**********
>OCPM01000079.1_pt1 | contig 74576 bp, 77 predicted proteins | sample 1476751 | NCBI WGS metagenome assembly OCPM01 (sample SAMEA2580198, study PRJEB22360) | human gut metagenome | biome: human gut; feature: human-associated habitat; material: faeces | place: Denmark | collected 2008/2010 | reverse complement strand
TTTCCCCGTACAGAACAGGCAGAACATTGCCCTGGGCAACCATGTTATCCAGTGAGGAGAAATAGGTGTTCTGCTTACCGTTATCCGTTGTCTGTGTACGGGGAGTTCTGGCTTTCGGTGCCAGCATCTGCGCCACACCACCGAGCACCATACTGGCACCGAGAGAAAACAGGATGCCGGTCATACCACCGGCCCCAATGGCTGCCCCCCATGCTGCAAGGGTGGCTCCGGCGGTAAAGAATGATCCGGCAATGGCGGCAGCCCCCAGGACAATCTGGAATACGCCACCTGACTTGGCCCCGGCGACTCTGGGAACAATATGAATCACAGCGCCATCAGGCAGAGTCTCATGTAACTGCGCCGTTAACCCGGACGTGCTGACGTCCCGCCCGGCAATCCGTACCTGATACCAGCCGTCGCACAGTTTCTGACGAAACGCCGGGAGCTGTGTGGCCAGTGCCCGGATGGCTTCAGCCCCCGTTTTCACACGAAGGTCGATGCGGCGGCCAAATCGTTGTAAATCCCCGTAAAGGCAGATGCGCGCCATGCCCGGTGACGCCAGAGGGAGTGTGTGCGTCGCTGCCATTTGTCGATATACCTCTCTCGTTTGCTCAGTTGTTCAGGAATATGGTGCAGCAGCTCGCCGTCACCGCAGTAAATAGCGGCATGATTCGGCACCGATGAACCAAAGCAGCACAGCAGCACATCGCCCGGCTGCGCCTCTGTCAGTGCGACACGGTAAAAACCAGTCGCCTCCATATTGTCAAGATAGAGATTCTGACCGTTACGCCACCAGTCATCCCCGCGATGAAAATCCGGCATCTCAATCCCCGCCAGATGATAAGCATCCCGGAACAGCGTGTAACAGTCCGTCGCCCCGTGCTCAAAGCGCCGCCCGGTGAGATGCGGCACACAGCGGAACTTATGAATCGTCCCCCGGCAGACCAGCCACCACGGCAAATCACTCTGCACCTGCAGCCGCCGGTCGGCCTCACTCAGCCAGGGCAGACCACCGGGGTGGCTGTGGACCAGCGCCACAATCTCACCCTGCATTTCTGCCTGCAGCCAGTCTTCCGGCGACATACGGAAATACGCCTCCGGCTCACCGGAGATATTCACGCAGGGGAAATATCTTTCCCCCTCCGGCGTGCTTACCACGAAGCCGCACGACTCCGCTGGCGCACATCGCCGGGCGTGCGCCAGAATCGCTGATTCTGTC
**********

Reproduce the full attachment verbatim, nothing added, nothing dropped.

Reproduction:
>OCPM01000079.1_pt1 | contig 74576 bp, 77 predicted proteins | sample 1476751 | NCBI WGS metagenome assembly OCPM01 (sample SAMEA2580198, study PRJEB22360) | human gut metagenome | biome: human gut; feature: human-associated habitat; material: faeces | place: Denmark | collected 2008/2010 | reverse complement strand
TTTCCCCGTACAGAACAGGCAGAACATTGCCCTGGGCAACCATGTTATCCAGTGAGGAGAAATAGGTGTTCTGCTTACCGTTATCCGTTGTCTGTGTACGGGGAGTTCTGGCTTTCGGTGCCAGCATCTGCGCCACACCACCGAGCACCATACTGGCACCGAGAGAAAACAGGATGCCGGTCATACCACCGGCCCCAATGGCTGCCCCCCATGCTGCAAGGGTGGCTCCGGCGGTAAAGAATGATCCGGCAATGGCGGCAGCCCCCAGGACAATCTGGAATACGCCACCTGACTTGGCCCCGGCGACTCTGGGAACAATATGAATCACAGCGCCATCAGGCAGAGTCTCATGTAACTGCGCCGTTAACCCGGACGTGCTGACGTCCCGCCCGGCAATCCGTACCTGATACCAGCCGTCGCACAGTTTCTGACGAAACGCCGGGAGCTGTGTGGCCAGTGCCCGGATGGCTTCAGCCCCCGTTTTCACACGAAGGTCGATGCGGCGGCCAAATCGTTGTAAATCCCCGTAAAGGCAGATGCGCGCCATGCCCGGTGACGCCAGAGGGAGTGTGTGCGTCGCTGCCATTTGTCGATATACCTCTCTCGTTTGCTCAGTTGTTCAGGAATATGGTGCAGCAGCTCGCCGTCACCGCAGTAAATAGCGGCATGATTCGGCACCGATGAACCAAAGCAGCACAGCAGCACATCGCCCGGCTGCGCCTCTGTCAGTGCGACACGGTAAAAACCAGTCGCCTCCATATTGTCAAGATAGAGATTCTGACCGTTACGCCACCAGTCATCCCCGCGATGAAAATCCGGCATCTCAATCCCCGCCAGATGATAAGCATCCCGGAACAGCGTGTAACAGTCCGTCGCCCCGTGCTCAAAGCGCCGCCCGGTGAGATGCGGCACACAGCGGAACTTATGAATCGTCCCCCGGCAGACCAGCCACCACGGCAAATCACTCTGCACCTGCAGCCGCCGGTCGGCCTCACTCAGCCAGGGCAGACCACCGGGGTGGCTGTGGACCAGCGCCACAATCTCACCCTGCATTTCTGCCTGCAGCCAGTCTTCCGGCGACATACGGAAATACGCCTCCGGCTCACCGGAGATATTCACGCAGGGGAAATATCTTTCCCCCTCCGGCGTGCTTACCACGAAGCCGCACGACTCCGCTGGCGCACATCGCCGGGCGTGCGCCAGAATCGCTGATTCTGTC